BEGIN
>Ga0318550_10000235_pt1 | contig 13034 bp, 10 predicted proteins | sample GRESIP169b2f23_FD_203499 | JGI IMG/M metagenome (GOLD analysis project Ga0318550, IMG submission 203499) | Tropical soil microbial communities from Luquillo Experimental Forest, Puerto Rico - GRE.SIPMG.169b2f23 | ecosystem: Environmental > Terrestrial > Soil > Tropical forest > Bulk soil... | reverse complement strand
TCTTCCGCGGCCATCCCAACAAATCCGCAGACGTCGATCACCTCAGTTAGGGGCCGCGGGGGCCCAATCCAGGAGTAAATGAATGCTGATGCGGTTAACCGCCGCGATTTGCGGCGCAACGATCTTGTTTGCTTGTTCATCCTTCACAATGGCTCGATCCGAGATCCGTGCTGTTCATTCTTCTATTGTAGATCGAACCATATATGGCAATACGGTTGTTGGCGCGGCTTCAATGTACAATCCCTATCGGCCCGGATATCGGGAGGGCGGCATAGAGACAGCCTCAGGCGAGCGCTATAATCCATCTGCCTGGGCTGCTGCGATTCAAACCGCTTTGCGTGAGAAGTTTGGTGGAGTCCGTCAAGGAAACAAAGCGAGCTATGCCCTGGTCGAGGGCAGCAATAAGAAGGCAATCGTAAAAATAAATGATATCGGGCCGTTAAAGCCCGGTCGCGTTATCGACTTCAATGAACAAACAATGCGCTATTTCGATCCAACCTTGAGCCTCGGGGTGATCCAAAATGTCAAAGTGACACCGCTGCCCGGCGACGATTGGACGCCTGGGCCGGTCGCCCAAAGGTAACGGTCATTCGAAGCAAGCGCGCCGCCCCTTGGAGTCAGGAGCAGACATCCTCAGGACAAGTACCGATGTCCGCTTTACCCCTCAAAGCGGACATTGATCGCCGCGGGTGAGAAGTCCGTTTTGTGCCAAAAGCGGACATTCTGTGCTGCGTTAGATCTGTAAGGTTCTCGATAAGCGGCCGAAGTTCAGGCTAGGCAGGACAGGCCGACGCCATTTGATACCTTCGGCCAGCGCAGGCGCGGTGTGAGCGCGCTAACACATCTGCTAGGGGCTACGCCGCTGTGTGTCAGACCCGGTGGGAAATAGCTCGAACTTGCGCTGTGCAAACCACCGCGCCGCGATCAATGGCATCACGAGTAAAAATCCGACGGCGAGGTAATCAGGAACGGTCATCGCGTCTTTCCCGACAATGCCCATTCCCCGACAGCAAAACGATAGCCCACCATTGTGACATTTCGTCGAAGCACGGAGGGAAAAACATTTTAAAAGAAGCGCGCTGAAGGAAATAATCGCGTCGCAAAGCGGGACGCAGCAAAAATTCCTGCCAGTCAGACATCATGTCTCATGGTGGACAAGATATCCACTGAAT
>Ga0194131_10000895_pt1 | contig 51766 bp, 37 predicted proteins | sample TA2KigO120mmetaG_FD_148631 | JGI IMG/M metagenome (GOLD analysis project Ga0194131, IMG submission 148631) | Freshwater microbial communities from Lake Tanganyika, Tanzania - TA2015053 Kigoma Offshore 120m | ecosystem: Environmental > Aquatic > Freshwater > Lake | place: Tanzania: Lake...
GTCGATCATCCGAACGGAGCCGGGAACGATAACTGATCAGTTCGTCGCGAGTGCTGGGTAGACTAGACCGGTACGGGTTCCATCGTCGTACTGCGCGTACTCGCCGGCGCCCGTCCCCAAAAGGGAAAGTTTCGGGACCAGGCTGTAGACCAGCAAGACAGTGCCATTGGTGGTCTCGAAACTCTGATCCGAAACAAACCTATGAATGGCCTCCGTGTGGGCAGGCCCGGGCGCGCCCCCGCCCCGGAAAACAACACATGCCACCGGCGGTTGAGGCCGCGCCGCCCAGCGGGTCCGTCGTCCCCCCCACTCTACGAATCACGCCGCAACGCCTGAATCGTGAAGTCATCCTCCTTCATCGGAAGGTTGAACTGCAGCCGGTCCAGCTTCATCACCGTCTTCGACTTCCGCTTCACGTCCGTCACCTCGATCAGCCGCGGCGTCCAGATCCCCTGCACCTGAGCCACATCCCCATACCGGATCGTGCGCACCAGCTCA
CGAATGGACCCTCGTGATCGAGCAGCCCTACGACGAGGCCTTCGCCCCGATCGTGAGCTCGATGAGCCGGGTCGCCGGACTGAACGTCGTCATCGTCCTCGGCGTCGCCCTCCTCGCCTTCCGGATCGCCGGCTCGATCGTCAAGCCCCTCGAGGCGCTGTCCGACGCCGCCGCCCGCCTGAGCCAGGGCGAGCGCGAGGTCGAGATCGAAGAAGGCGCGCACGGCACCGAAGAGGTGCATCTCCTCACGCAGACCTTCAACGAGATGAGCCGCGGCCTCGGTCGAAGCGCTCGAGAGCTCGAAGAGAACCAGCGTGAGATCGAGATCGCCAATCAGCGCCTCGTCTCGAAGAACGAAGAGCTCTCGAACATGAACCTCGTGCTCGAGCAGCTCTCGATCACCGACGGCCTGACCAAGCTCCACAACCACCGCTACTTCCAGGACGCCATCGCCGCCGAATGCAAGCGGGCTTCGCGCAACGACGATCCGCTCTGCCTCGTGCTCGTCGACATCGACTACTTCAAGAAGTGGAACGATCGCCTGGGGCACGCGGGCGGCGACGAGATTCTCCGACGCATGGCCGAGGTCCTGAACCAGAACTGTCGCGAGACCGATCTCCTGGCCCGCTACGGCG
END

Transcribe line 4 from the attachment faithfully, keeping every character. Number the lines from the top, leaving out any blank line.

GTCGATCATCCGAACGGAGCCGGGAACGATAACTGATCAGTTCGTCGCGAGTGCTGGGTAGACTAGACCGGTACGGGTTCCATCGTCGTACTGCGCGTACTCGCCGGCGCCCGTCCCCAAAAGGGAAAGTTTCGGGACCAGGCTGTAGACCAGCAAGACAGTGCCATTGGTGGTCTCGAAACTCTGATCCGAAACAAACCTATGAATGGCCTCCGTGTGGGCAGGCCCGGGCGCGCCCCCGCCCCGGAAAACAACACATGCCACCGGCGGTTGAGGCCGCGCCGCCCAGCGGGTCCGTCGTCCCCCCCACTCTACGAATCACGCCGCAACGCCTGAATCGTGAAGTCATCCTCCTTCATCGGAAGGTTGAACTGCAGCCGGTCCAGCTTCATCACCGTCTTCGACTTCCGCTTCACGTCCGTCACCTCGATCAGCCGCGGCGTCCAGATCCCCTGCACCTGAGCCACATCCCCATACCGGATCGTGCGCACCAGCTCA